Anxiety - ways to be in control
Written by listed counsellor/psychotherapist: Graeme Orr MBACP(Accred), UKRCP Reg. Ind. Counsellor
8th October, 20140 Comments
It was my third anxiety attack that week. I made it from the supermarket to the safety of my car. I try to breathe, trying to control the wave of cruel negative thoughts. I’m bathed in sweat and I’m resisting the urge to run. I feel the knot in the pit of my stomach. I know that if I can just control my breathing this will pass.
Audrey’s description of her anxiety attack may be familiar to some, frightening to others and very unfamiliar to those who have only experienced anxious thoughts as a fear before an exam or an interview. Yet being able to deal with our anxiety is a key life skill. Without that skill or self-belief and self-worth can come crashing down in the face of it. Yet even in the most severe cases there is hope there are steps that you can take to make a difference and put yourself in control.
Breathing: breathing seems like a simple skill, you will have been practicing since the day you were born. Unfortunately when anxiety strikes we tend to breathe more quickly and take shallow breaths. In the face of anxiety you will do this subconsciously so you really need to focus when you are anxious on slowing your breathing down and taking deep breaths, and keep this going for 5 to 10 minutes at least.
Anxiety tends to build so one negative thought will lead to another. In no time, it will have taken you all the way down the road to the worst possible scenario. The answer lies in challenging your thought process. If you have an anxiety what could you do about it? What action could you take? If there is not action that you can take you would be better to focus your attention elsewhere on things you can change. Perhaps in monitoring to see if things change. If the worry is less specific, asking yourself what realistically are the chances of the outcome your fear. For example you might worry about being attacked if you go out, yet when you check the crime figures you find that the chances a very small, this helps you to re-set your anxiety so it has a more realistic view of risk.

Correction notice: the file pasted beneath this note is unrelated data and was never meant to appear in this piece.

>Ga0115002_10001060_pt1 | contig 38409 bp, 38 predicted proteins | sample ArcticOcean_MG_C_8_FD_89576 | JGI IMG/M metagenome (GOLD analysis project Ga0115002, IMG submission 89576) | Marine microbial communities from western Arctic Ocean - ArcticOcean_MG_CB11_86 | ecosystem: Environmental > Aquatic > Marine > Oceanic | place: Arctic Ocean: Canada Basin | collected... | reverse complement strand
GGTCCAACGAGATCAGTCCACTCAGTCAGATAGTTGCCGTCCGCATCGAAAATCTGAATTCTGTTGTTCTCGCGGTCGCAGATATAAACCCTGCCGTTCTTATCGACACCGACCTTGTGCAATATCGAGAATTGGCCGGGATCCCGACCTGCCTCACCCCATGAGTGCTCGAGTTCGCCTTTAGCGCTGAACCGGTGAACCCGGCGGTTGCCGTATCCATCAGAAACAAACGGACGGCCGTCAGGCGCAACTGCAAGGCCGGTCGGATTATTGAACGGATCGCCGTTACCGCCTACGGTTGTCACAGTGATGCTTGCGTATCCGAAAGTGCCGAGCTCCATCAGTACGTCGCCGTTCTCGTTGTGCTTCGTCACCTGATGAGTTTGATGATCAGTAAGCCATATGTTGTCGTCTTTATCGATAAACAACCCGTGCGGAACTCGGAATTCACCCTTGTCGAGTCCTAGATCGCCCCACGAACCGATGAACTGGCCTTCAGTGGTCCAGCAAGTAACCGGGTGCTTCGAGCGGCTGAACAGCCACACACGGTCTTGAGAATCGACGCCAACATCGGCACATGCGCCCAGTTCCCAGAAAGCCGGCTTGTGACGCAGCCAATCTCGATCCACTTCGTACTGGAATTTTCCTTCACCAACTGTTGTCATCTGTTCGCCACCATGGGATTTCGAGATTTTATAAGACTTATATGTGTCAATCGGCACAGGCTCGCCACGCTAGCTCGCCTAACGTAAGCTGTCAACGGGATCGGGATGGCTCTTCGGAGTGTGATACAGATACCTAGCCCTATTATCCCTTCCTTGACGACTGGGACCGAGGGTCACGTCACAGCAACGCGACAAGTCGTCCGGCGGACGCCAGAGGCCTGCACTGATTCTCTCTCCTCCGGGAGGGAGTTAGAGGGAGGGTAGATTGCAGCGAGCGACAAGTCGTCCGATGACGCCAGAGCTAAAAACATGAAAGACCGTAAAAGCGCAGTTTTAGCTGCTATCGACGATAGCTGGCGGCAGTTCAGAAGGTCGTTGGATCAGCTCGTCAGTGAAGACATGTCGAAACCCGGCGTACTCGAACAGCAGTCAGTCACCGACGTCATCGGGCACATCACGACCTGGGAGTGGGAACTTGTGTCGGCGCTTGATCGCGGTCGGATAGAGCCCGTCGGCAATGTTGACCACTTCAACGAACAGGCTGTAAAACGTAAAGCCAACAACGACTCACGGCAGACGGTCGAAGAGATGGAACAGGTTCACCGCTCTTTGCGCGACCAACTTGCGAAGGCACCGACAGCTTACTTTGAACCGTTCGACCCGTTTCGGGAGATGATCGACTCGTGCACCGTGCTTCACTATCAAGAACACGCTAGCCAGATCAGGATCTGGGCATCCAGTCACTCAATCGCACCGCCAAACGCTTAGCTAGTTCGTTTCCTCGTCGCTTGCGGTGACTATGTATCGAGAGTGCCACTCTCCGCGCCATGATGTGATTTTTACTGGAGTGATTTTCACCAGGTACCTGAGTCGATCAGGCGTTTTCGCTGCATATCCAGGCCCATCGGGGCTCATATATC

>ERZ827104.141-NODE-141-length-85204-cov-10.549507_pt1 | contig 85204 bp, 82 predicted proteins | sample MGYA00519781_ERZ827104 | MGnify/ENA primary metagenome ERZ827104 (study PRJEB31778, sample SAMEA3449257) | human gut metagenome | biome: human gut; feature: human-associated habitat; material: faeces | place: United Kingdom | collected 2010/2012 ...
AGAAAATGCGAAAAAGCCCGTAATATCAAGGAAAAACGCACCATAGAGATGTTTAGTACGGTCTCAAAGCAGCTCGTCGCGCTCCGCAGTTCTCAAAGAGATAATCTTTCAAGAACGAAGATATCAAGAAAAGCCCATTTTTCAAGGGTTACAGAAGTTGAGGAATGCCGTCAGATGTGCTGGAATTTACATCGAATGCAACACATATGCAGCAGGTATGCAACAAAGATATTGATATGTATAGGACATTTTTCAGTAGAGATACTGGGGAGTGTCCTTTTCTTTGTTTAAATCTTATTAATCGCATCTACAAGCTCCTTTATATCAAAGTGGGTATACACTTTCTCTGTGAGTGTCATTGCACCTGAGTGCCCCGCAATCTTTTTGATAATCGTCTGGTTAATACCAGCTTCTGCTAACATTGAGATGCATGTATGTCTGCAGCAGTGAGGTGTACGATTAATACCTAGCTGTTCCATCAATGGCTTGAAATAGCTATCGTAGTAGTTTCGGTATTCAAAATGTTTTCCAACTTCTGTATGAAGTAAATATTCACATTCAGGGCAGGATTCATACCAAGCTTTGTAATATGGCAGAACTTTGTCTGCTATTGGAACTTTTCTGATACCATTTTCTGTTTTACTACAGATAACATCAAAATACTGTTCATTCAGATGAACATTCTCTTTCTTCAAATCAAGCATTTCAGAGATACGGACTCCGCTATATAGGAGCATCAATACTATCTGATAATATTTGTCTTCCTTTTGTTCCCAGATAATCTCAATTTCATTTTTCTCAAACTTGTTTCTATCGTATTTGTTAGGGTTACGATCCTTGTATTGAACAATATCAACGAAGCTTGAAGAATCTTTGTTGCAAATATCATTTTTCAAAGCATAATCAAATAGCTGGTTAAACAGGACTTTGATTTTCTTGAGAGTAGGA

Many of us will know the types of situation which will trigger our anxiety. For some it may be going out at night, or speaking in public, for others it may be social events. However, for each of these it is possible to prepare and to think about what you might say or do to help yourself manage your anxiety. It is a mix of challenging yourself to go through with the event, but being secure in the knowledge that you have a safety net if things are not going well.
Making this level of change is something which you may find challenging. It is particularly hard to try on your own, so it is worth seeking out someone that you trust who can help you though the difficult changes and who can challenge you. Many people turn to their GP or a friend or a counsellor. The key is in getting someone that you can trust to help you to make the differences. A big part of that control of anxiety can be talking about it so you can see your enemy for what it is, yours to control.
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